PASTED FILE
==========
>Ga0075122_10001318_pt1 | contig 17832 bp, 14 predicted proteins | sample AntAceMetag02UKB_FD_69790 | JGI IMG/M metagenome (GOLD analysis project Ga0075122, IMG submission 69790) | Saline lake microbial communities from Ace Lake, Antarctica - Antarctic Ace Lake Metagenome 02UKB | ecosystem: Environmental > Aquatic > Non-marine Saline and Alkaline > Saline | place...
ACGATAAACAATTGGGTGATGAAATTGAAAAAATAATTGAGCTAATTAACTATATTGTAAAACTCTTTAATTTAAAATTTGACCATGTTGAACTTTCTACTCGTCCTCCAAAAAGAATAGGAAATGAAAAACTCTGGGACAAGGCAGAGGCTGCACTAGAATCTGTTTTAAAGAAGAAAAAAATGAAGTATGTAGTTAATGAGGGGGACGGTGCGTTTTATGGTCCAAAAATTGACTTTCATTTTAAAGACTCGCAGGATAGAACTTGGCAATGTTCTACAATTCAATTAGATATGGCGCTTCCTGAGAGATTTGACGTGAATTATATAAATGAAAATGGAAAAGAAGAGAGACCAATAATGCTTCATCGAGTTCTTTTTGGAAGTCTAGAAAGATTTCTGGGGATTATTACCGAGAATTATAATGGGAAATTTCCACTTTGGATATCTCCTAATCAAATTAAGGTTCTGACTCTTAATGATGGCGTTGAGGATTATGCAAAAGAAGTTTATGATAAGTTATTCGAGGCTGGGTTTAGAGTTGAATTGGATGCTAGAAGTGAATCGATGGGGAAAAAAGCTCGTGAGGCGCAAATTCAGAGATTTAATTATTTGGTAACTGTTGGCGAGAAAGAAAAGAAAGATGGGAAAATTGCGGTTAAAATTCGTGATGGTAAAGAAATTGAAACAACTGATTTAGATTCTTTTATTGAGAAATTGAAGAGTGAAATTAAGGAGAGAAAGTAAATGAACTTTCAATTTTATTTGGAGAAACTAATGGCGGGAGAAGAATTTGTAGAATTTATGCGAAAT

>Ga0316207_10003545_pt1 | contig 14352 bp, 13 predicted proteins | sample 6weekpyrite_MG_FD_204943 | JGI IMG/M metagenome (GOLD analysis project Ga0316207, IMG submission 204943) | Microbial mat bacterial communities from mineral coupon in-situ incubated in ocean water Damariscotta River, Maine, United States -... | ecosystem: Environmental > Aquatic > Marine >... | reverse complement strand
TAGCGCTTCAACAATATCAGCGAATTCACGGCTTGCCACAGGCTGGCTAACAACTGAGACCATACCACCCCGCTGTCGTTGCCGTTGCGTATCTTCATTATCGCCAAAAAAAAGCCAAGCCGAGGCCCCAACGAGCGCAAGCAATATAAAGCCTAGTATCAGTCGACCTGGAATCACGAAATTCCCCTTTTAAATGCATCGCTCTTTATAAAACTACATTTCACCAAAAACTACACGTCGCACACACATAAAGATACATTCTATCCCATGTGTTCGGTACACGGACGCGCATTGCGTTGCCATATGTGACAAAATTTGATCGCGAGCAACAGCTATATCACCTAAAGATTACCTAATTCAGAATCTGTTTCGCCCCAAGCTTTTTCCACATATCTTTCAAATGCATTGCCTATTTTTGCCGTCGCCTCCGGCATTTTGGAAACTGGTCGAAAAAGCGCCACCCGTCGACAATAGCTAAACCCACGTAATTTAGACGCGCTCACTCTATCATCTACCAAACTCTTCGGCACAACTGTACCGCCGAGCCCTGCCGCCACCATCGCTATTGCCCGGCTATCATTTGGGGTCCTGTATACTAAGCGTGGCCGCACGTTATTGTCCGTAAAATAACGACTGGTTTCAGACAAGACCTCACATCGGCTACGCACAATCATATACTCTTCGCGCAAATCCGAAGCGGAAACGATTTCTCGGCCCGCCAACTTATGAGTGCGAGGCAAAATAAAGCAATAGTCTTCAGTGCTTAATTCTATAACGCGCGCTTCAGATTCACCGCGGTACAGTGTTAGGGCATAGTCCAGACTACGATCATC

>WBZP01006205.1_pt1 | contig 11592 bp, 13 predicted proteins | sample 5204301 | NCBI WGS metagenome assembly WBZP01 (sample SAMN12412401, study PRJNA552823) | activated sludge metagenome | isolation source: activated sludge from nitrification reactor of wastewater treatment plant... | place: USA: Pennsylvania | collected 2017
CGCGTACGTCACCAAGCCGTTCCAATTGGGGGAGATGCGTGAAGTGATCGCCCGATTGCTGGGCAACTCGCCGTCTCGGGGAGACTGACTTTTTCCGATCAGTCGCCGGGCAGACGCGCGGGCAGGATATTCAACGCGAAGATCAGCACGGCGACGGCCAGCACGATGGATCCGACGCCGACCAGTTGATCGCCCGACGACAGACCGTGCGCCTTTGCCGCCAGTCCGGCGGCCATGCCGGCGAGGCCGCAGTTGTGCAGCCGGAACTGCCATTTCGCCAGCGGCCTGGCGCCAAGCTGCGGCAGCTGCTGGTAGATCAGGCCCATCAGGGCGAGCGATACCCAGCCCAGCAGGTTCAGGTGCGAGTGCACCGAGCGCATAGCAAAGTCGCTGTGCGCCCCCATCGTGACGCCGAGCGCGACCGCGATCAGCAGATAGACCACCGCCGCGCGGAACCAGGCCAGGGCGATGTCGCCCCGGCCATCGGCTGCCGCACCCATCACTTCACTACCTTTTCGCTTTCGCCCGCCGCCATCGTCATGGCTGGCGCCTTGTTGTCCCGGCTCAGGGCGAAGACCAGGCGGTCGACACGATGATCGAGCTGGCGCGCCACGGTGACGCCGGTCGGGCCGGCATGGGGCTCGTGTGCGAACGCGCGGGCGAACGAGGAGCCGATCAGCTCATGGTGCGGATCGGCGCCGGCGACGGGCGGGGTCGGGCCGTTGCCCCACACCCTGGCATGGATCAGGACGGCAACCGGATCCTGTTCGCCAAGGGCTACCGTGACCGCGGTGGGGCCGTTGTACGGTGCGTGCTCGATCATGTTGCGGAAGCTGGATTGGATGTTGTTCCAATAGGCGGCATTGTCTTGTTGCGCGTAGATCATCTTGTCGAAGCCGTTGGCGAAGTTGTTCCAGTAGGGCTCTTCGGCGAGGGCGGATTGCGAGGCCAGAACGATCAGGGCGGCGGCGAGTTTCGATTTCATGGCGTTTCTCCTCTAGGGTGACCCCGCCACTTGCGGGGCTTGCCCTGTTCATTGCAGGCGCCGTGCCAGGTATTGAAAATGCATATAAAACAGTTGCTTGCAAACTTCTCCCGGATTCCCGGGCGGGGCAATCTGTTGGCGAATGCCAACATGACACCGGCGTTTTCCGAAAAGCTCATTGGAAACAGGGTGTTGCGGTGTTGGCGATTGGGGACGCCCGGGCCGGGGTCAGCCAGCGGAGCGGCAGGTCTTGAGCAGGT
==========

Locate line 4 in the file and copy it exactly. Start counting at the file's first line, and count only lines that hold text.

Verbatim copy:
TAGCGCTTCAACAATATCAGCGAATTCACGGCTTGCCACAGGCTGGCTAACAACTGAGACCATACCACCCCGCTGTCGTTGCCGTTGCGTATCTTCATTATCGCCAAAAAAAAGCCAAGCCGAGGCCCCAACGAGCGCAAGCAATATAAAGCCTAGTATCAGTCGACCTGGAATCACGAAATTCCCCTTTTAAATGCATCGCTCTTTATAAAACTACATTTCACCAAAAACTACACGTCGCACACACATAAAGATACATTCTATCCCATGTGTTCGGTACACGGACGCGCATTGCGTTGCCATATGTGACAAAATTTGATCGCGAGCAACAGCTATATCACCTAAAGATTACCTAATTCAGAATCTGTTTCGCCCCAAGCTTTTTCCACATATCTTTCAAATGCATTGCCTATTTTTGCCGTCGCCTCCGGCATTTTGGAAACTGGTCGAAAAAGCGCCACCCGTCGACAATAGCTAAACCCACGTAATTTAGACGCGCTCACTCTATCATCTACCAAACTCTTCGGCACAACTGTACCGCCGAGCCCTGCCGCCACCATCGCTATTGCCCGGCTATCATTTGGGGTCCTGTATACTAAGCGTGGCCGCACGTTATTGTCCGTAAAATAACGACTGGTTTCAGACAAGACCTCACATCGGCTACGCACAATCATATACTCTTCGCGCAAATCCGAAGCGGAAACGATTTCTCGGCCCGCCAACTTATGAGTGCGAGGCAAAATAAAGCAATAGTCTTCAGTGCTTAATTCTATAACGCGCGCTTCAGATTCACCGCGGTACAGTGTTAGGGCATAGTCCAGACTACGATCATC